47
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I'm not a professional pilot, just an enthusiast, so this might seem obvious to others; but I noticed that airports don't use sequential numbering for runways, starting from 1.

Liverpool (for example) has runway 9/27; so how are these numbers assigned? Also, what do Left and Right signify?

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    $\begingroup$ See also: en.wikipedia.org/wiki/Runway $\endgroup$ – yankeekilo Dec 18 '13 at 10:57
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    $\begingroup$ If you aren't familiar with runway numbering, then you aren't an enthusiast. $\endgroup$ – abelenky Dec 18 '13 at 15:49
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    $\begingroup$ @abelenky I guess it's just one things I've never looked up before now! It's planes that interest me, not airports. $\endgroup$ – Danny Beckett Dec 18 '13 at 15:52
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    $\begingroup$ Someone needs to send this to Hollywood so they can stop talking about "Runway 47" or other such garbage occasionally $\endgroup$ – SSumner May 5 '14 at 15:42
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    $\begingroup$ @SSumner well if you add another runway after having 63 parallel runways all going north, 47 is next in the bag... $\endgroup$ – Nick T Jun 1 '14 at 18:23
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Runways are usually numbered according to their direction, more precisely called runway magnetic bearing or QFU (see Q codes).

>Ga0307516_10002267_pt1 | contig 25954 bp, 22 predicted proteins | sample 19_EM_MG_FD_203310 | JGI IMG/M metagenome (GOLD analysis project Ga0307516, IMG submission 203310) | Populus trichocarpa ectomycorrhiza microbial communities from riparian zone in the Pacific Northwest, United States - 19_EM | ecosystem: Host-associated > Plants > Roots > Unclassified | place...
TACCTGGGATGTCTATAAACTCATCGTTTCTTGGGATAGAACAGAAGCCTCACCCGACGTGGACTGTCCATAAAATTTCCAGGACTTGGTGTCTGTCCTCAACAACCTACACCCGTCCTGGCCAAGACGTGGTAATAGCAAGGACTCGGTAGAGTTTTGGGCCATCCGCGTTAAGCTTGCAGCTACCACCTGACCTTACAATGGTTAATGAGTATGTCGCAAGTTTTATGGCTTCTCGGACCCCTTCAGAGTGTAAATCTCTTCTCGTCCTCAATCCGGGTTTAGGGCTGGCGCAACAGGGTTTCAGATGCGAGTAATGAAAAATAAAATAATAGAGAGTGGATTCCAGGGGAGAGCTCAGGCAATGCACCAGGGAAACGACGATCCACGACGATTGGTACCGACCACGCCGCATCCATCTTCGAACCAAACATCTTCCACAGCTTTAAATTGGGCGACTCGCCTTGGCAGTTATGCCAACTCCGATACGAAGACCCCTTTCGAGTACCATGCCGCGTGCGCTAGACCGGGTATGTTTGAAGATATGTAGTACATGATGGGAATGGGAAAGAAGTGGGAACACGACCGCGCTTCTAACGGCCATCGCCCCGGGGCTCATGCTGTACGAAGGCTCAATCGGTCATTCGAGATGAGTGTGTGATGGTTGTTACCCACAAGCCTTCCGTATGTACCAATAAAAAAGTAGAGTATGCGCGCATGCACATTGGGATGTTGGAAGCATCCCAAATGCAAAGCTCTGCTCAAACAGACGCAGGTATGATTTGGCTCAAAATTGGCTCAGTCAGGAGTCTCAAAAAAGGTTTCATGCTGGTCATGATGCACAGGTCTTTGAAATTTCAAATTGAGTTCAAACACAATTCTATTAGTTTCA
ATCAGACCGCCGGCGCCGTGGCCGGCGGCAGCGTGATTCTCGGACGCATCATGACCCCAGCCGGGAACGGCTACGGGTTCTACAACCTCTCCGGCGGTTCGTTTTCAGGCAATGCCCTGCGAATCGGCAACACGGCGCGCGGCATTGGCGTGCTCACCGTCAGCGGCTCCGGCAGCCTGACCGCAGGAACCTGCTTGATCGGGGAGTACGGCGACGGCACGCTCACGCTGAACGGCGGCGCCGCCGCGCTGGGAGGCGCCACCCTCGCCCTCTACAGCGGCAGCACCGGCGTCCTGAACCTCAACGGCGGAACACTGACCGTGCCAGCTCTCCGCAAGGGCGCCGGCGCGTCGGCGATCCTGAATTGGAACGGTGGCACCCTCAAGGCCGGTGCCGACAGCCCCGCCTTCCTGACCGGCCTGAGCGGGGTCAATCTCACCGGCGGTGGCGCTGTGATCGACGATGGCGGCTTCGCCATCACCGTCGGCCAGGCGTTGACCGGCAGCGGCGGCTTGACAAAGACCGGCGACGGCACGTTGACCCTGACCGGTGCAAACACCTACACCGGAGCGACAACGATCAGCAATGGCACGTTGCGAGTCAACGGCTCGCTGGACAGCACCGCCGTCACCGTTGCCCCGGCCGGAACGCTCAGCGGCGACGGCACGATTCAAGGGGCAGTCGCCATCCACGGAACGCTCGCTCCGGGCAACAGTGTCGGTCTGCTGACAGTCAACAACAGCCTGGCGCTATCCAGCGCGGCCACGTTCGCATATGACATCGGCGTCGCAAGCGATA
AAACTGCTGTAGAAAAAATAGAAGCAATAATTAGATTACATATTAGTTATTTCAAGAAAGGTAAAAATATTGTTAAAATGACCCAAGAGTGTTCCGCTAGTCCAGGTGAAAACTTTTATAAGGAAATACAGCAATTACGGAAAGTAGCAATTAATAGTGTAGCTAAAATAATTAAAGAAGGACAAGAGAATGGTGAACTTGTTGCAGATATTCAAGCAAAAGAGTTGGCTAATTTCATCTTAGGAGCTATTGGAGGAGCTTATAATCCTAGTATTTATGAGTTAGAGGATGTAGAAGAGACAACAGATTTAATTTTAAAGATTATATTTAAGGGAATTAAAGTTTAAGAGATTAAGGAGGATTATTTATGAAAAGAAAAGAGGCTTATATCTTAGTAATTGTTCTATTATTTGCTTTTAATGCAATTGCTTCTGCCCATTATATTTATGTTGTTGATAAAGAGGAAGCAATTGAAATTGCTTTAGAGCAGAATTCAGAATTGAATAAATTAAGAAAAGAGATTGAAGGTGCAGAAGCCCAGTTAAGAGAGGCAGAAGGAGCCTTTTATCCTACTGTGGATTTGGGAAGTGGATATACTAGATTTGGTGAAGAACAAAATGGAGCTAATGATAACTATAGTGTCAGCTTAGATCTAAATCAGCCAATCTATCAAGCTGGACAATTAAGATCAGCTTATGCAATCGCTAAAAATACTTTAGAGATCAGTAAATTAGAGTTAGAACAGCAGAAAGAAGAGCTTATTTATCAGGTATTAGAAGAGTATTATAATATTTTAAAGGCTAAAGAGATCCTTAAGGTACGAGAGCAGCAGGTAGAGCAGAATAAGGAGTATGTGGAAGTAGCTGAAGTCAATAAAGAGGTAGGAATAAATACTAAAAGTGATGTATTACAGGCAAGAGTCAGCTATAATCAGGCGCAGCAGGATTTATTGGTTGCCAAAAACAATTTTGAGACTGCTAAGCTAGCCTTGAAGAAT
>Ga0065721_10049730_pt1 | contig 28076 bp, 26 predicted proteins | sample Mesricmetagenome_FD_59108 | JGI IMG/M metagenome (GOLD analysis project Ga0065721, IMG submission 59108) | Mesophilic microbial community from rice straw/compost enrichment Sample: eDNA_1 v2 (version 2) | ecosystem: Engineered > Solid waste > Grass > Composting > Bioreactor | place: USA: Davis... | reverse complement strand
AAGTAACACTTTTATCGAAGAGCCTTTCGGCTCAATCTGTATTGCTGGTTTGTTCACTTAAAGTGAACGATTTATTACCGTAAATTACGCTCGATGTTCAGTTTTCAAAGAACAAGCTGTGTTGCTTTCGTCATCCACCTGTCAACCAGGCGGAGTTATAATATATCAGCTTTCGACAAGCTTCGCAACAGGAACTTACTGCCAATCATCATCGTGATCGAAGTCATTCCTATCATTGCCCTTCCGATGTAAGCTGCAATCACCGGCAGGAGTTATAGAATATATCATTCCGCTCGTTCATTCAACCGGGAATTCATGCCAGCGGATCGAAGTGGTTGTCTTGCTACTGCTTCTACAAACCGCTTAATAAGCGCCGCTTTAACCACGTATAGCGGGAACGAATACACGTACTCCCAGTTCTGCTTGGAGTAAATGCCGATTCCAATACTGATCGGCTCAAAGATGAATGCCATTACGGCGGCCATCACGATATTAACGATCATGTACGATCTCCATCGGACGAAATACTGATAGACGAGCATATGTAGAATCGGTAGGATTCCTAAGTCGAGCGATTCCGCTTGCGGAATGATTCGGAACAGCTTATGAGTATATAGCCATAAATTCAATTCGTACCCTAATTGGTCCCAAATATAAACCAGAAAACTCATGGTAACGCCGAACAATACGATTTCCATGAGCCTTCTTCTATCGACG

Consider a plane flying toward the runway on final approach in a day without any wind. Divide its magnetic heading by 10, round it to the nearest whole number and you'll usually get the runway number. For example, if the magnetic heading is 345° then 345/10=34,5, so the runway number will be 35 which will be a runway used for landings (and takeoffs) to the north.

Opposite ends of the same runway have different numbers, 18 (which represents 180 degrees) apart. A runway with 35 for landings to the north will have runway 17 for landings to the south. Even though these are the same strip of concrete, they are treated as separate runways by pilots and controllers.

If there are two airports near one another with runways at the same angle, sometimes one of the airports will add or subtract one from the runway number to help planes differentiate between the airports.

Occasionally a runway number will change when the magnetic declination angle changes in such amount, making the runway magnetic bearing divided by 10 and rounded to the nearest whole number increase or decrease.

Some runways in areas of large magnetic declination use true instead of magnetic headings for the runway numbers. This is not unusual in northern Canada and Greenland.

When there is more than one parallel runway at an airport, L, R, or C may be appended to the runway number for Left, Right, or Center. These are based on the approach direction, so, for example, the runway 35L would be called 17R from the opposite direction.

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    $\begingroup$ Yes, the Runway numbers at PAO changed from 12/30 to 13/31 around ten years ago or so. $\endgroup$ – Edward Falk Dec 18 '13 at 19:26
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    $\begingroup$ Just a remark, I believe that the 4 runways of CDG are all parallel, just numbered one-off. So your 3rd paragraph can apply to a singe airport, too. $\endgroup$ – yo' Feb 4 '14 at 17:29